Jun 24

The Fear Free℠ Practice

In our previous posts, we have talked about Fear Free Certification and helping our pets to become more comfortable prior to veterinary visits. This time we’ll take a look into the Practice Certification process itself. Practice Certification takes the components of the Fear Free certification one step further and asks the entire practice to work together as a whole to achieve this goal. Similar to searching for a Fear Free Certified Individual, you as a pet parent are able to search for a practice that is certified.

What makes these practices a step above the rest is the fundamental commitment to the emotional well-being of their patients. To be eligible for certification, a practice must have 25% of the staff be Fear Free Certified and have an active membership AND that 25% must include 100% of the onsite managers and leadership and 50% +1 of all veterinarians. Practices are required to meet various standards of client education, medical record keeping, facility, community education, culture, leadership, training, and patient observation. Some categories are mandatory (which are pass/fail) and some have optional components (which are weighted). A practice must achieve a minimum score to pass each category. If a practice fails to meet a mandatory standard certification cannot be met until this is rectified. Once a practice is confident in their ability to pass the certification process an in-person meeting is scheduled with a Fear Free Consultant. The practice is then scored and certification submitted for final review. This certification is renewed annually and at the time of renewal 75% or more of the staff that has patient and/or client interaction should be certified with an active membership.

A multi-page document lists the Practice Certification Standards in addition to multiple webinars and podcasts to assist and guide the process. While this is available to those certified professionals it is not available to the general public but encompasses many of the topics we’ve discussed. Some examples of mandatory standards include:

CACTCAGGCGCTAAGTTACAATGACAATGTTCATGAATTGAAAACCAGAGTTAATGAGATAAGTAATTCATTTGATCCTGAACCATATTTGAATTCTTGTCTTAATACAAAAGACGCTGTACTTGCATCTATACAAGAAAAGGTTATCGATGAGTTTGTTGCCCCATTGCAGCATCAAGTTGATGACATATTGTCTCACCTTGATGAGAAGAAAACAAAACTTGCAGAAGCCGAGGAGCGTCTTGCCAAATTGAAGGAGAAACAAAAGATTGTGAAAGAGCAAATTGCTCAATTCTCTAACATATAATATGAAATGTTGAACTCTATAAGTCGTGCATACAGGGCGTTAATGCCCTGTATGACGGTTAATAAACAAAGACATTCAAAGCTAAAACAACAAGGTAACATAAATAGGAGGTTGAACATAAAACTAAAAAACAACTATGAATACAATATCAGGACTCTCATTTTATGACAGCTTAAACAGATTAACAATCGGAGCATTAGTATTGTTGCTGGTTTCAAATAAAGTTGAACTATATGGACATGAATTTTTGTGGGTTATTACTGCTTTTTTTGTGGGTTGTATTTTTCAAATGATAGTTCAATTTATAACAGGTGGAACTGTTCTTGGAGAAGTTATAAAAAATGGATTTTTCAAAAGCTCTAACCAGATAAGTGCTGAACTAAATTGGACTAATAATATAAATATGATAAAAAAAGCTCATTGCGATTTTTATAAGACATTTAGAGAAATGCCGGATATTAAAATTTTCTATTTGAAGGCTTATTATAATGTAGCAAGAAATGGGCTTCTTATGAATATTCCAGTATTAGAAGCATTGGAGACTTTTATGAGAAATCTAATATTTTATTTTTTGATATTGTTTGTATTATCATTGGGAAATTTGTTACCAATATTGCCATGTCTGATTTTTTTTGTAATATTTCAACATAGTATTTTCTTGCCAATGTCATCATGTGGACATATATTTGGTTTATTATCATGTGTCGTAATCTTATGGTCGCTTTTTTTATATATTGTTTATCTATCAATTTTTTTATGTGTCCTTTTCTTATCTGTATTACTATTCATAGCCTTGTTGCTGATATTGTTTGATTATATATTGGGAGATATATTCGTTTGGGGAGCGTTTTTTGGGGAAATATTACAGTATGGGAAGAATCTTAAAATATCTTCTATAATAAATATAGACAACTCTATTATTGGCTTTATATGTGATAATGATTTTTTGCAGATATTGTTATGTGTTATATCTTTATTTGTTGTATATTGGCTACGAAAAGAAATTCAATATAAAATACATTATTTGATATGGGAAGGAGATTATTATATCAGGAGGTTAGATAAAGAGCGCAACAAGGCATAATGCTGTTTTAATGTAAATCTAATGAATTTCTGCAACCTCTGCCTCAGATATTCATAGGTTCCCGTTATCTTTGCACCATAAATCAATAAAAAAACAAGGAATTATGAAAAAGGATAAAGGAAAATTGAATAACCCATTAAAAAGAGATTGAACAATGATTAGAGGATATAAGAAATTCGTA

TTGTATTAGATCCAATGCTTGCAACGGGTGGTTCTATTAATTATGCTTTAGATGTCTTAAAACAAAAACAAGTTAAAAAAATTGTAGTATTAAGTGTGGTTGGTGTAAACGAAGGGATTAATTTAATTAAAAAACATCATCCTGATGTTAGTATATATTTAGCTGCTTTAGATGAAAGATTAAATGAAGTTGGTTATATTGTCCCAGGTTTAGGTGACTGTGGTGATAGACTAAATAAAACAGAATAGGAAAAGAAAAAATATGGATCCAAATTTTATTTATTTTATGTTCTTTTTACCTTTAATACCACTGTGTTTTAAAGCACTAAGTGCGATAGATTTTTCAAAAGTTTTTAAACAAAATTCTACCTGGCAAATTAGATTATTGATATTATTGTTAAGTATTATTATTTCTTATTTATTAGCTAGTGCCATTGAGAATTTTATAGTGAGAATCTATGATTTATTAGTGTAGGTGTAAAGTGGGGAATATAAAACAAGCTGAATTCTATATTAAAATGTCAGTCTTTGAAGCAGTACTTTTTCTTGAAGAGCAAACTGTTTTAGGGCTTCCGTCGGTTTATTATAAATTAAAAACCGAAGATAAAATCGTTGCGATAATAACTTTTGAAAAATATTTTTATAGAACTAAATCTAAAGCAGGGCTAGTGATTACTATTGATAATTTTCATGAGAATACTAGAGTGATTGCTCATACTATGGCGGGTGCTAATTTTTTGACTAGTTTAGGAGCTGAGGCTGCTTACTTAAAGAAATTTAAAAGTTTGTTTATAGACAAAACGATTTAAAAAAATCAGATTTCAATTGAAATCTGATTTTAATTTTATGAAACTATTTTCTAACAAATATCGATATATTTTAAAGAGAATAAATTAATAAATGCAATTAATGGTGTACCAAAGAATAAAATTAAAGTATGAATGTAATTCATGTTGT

Physical and Emotional Standards including a veterinarian approving and supervising all patient care, FAS (Fear Anxiety and Stress) and pain evaluations occurring in every patient evaluation, and documentation of FAS protocols.

Client Education Standards including brochures in the exam rooms and waiting areas and take home information about the various Fear Free components for all clients.

Medical Records Standards including a pre-visit questionnaire and documentation of the Emotional Medical Record of each patient.

Facility Standards including non-slip surfaces for patient handling and procedures and two items from a list of standards that improve the comfort of our patients.

Culture, Training, and Leadership Standards which includes Fear Free in the practice mission statement, new hire process, and standard operating procedures that affect patients and/or clients.

Community Education and Marketing Standards and Patient Observation Standards are optional.

Fear Free Certified Practices have incorporated these standards into all aspects of their business, client and patient interaction and employee education. Their commitment to the emotional well-being of their clients and patients is evident in the standard of care they provide.

Meaghan Ropski headshot

Meaghan Ropski, DVM
Fear Free Certified Professional

“From Fearful to Fear Free℠” written by Marty Becker, Lisa Radosta, Wailani Sung, and Mikkel Becker

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